The Great Barrier Reef: A source of CO2 to the atmosphere

Highlights

• Seasonal variations in air-sea CO2 fluxes on the Great Barrier Reef reveal a strong CO2 release during the early-dry season.

• The Great Barrier Reef is overall a net source of CO2.

• CO2 fluxes are largely controlled by cross-shelf advection of oversaturated warm surface waters from the Coral Sea.

Abstract

The Great Barrier Reef (GBR) is the largest contiguous coral reef system in the world. Carbonate chemistry studies and flux quantification within the GBR have largely focused on reef calcification and dissolution, with relatively little work on shelf-scale CO2 dynamics. In this manuscript, we describe the shelf-scale seasonal variability in inorganic carbon and air-sea CO2 fluxes over the main seasons (wet summer, early dry and late dry seasons) in the GBR.

Our large-scale dataset reveals that despite spatial-temporal variations, the GBR as a whole is a net source of CO2 to the atmosphere, with calculated air–sea fluxes varying between −6.19 and 12.17 mmol m−2 d−1 (average ± standard error: 1.44 ± 0.15 mmol m−2 d−1), with the strongest release of CO2 occurring during the wet season. The release of CO2 to the atmosphere is likely controlled by mixing of Coral Sea surface water, typically oversaturated in CO2, with the warm shelf waters of the GBR. This leads to oversaturation of the GBR system relative to the atmosphere and a consequent net CO2 release.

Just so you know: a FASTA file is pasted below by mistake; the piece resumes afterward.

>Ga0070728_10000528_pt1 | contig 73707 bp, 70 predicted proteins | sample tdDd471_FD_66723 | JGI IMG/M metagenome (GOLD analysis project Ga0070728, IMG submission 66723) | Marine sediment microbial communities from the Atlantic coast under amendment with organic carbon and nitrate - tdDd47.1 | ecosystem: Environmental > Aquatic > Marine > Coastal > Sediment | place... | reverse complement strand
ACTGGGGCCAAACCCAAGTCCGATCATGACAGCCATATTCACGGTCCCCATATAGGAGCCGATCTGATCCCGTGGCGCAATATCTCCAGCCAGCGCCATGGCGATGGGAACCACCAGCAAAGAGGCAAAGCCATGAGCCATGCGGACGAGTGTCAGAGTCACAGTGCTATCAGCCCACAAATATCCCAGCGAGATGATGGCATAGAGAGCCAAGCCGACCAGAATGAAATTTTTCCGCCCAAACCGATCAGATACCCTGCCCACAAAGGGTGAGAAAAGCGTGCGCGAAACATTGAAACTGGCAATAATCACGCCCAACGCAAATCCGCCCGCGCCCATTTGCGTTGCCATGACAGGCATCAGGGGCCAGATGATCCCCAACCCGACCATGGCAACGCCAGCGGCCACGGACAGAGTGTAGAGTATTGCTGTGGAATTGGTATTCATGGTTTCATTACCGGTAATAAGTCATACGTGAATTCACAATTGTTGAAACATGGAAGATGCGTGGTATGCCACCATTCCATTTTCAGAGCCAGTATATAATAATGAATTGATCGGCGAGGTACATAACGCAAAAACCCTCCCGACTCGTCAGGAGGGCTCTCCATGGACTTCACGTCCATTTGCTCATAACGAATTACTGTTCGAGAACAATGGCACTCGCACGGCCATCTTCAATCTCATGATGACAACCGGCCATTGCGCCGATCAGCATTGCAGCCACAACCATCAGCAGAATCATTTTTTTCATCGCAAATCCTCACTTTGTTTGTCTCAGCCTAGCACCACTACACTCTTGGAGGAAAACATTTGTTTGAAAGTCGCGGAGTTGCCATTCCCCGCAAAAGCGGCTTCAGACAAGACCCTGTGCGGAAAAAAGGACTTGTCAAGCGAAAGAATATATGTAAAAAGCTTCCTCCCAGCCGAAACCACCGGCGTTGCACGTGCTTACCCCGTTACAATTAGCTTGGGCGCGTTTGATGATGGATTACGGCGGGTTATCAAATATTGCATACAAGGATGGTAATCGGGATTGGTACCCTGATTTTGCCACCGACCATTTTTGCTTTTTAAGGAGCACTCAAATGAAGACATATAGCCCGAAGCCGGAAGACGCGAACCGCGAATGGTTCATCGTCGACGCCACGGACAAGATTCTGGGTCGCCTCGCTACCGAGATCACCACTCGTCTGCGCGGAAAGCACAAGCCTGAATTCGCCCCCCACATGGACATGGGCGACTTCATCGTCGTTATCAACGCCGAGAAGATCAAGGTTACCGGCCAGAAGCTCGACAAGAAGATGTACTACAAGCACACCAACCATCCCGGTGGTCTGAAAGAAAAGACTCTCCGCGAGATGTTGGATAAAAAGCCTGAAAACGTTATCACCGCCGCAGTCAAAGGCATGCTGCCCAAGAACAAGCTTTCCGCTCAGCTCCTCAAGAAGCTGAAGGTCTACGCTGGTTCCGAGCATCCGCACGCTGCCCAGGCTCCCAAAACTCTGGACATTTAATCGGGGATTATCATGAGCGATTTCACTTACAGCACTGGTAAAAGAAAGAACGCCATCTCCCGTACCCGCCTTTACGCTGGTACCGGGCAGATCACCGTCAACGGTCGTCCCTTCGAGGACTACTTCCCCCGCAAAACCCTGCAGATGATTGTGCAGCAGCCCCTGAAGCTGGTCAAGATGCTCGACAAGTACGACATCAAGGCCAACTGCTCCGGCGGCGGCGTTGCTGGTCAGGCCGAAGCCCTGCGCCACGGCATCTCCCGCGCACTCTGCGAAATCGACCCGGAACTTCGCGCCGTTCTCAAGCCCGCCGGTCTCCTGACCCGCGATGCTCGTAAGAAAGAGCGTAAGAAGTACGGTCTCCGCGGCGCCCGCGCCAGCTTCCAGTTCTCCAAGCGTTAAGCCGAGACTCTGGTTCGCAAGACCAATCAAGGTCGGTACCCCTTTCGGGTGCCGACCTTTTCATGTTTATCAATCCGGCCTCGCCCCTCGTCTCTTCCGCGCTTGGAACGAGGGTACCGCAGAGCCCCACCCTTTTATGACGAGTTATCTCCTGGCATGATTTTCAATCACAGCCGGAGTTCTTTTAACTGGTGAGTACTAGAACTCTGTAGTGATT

Lønborg C., Calleja M. L., Fabricius K. E., Smith J. N. & Achterberg E. P., 2019. The Great Barrier Reef: A source of CO2 to the atmosphere. Marine Chemistry 210: 24-33. Article (subscription required).

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